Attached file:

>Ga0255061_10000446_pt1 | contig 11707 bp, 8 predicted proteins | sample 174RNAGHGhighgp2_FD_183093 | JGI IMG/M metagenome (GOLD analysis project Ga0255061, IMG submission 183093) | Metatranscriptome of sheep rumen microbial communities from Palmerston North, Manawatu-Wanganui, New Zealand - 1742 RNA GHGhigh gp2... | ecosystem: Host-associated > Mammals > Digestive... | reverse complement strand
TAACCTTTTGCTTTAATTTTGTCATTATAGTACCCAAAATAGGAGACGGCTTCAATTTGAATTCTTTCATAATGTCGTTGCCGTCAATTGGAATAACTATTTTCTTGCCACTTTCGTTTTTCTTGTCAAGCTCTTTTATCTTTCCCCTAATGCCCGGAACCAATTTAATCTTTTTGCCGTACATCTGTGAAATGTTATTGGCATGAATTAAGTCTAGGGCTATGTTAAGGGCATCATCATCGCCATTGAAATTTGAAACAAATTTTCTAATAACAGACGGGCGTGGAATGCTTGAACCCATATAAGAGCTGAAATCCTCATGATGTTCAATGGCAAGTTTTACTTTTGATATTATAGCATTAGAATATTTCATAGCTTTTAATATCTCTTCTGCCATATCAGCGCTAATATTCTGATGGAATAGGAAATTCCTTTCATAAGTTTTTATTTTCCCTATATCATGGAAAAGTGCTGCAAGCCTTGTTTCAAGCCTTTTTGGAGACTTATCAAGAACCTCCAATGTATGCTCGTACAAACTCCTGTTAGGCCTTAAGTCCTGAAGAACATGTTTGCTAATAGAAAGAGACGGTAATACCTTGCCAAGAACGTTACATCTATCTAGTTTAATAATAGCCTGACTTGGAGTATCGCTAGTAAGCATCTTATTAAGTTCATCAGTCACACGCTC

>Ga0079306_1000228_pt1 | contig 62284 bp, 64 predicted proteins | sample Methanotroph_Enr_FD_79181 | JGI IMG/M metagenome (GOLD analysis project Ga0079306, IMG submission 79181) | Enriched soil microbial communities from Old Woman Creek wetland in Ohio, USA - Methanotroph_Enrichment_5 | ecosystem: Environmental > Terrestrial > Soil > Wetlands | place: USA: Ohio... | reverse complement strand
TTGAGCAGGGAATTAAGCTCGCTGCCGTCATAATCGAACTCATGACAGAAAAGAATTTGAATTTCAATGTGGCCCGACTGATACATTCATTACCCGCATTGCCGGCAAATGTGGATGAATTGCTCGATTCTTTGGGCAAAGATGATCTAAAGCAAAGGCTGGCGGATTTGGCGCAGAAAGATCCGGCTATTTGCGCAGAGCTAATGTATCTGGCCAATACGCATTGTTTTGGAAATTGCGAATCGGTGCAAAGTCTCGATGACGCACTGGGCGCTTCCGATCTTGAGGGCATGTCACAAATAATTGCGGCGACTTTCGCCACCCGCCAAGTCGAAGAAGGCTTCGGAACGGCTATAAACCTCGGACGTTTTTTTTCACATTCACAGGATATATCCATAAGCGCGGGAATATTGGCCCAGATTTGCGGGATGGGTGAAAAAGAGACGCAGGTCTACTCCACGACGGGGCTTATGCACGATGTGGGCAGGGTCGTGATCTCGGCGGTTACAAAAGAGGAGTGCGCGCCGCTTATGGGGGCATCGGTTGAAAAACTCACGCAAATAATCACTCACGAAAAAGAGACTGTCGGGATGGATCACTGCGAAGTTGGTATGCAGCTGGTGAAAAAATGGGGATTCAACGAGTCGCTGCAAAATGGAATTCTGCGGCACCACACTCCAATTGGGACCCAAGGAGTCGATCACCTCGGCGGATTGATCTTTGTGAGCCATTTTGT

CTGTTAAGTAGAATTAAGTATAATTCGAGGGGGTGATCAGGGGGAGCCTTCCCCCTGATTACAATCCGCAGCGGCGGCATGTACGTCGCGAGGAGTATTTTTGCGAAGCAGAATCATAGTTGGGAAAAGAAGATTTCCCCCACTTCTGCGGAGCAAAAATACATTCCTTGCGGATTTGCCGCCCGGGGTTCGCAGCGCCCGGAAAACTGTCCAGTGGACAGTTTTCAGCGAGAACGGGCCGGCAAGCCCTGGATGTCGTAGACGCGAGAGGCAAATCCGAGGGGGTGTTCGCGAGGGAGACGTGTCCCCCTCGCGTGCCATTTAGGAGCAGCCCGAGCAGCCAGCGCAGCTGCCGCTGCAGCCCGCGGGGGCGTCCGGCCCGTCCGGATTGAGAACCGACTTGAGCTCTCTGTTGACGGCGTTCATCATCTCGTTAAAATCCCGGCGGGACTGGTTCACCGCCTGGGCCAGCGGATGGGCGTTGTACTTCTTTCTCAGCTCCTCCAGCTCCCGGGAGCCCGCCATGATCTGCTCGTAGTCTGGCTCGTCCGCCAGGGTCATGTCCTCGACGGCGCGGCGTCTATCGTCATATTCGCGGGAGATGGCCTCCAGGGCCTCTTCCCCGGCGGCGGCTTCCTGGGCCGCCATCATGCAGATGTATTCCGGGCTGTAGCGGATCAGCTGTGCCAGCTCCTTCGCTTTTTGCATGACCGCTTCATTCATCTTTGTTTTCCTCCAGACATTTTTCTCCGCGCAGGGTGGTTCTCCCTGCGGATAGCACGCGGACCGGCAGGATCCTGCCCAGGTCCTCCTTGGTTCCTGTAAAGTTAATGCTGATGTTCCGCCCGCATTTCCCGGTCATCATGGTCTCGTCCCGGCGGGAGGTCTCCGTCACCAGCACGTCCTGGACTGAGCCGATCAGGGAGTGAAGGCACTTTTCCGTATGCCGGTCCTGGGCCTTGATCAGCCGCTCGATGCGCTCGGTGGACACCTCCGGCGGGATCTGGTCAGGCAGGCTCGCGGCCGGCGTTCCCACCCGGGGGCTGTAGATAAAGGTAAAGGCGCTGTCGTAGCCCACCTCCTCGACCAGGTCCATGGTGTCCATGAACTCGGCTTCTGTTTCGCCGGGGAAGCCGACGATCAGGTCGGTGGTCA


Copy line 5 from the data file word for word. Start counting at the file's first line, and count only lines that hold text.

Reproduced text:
CTGTTAAGTAGAATTAAGTATAATTCGAGGGGGTGATCAGGGGGAGCCTTCCCCCTGATTACAATCCGCAGCGGCGGCATGTACGTCGCGAGGAGTATTTTTGCGAAGCAGAATCATAGTTGGGAAAAGAAGATTTCCCCCACTTCTGCGGAGCAAAAATACATTCCTTGCGGATTTGCCGCCCGGGGTTCGCAGCGCCCGGAAAACTGTCCAGTGGACAGTTTTCAGCGAGAACGGGCCGGCAAGCCCTGGATGTCGTAGACGCGAGAGGCAAATCCGAGGGGGTGTTCGCGAGGGAGACGTGTCCCCCTCGCGTGCCATTTAGGAGCAGCCCGAGCAGCCAGCGCAGCTGCCGCTGCAGCCCGCGGGGGCGTCCGGCCCGTCCGGATTGAGAACCGACTTGAGCTCTCTGTTGACGGCGTTCATCATCTCGTTAAAATCCCGGCGGGACTGGTTCACCGCCTGGGCCAGCGGATGGGCGTTGTACTTCTTTCTCAGCTCCTCCAGCTCCCGGGAGCCCGCCATGATCTGCTCGTAGTCTGGCTCGTCCGCCAGGGTCATGTCCTCGACGGCGCGGCGTCTATCGTCATATTCGCGGGAGATGGCCTCCAGGGCCTCTTCCCCGGCGGCGGCTTCCTGGGCCGCCATCATGCAGATGTATTCCGGGCTGTAGCGGATCAGCTGTGCCAGCTCCTTCGCTTTTTGCATGACCGCTTCATTCATCTTTGTTTTCCTCCAGACATTTTTCTCCGCGCAGGGTGGTTCTCCCTGCGGATAGCACGCGGACCGGCAGGATCCTGCCCAGGTCCTCCTTGGTTCCTGTAAAGTTAATGCTGATGTTCCGCCCGCATTTCCCGGTCATCATGGTCTCGTCCCGGCGGGAGGTCTCCGTCACCAGCACGTCCTGGACTGAGCCGATCAGGGAGTGAAGGCACTTTTCCGTATGCCGGTCCTGGGCCTTGATCAGCCGCTCGATGCGCTCGGTGGACACCTCCGGCGGGATCTGGTCAGGCAGGCTCGCGGCCGGCGTTCCCACCCGGGGGCTGTAGATAAAGGTAAAGGCGCTGTCGTAGCCCACCTCCTCGACCAGGTCCATGGTGTCCATGAACTCGGCTTCTGTTTCGCCGGGGAAGCCGACGATCAGGTCGGTGGTCA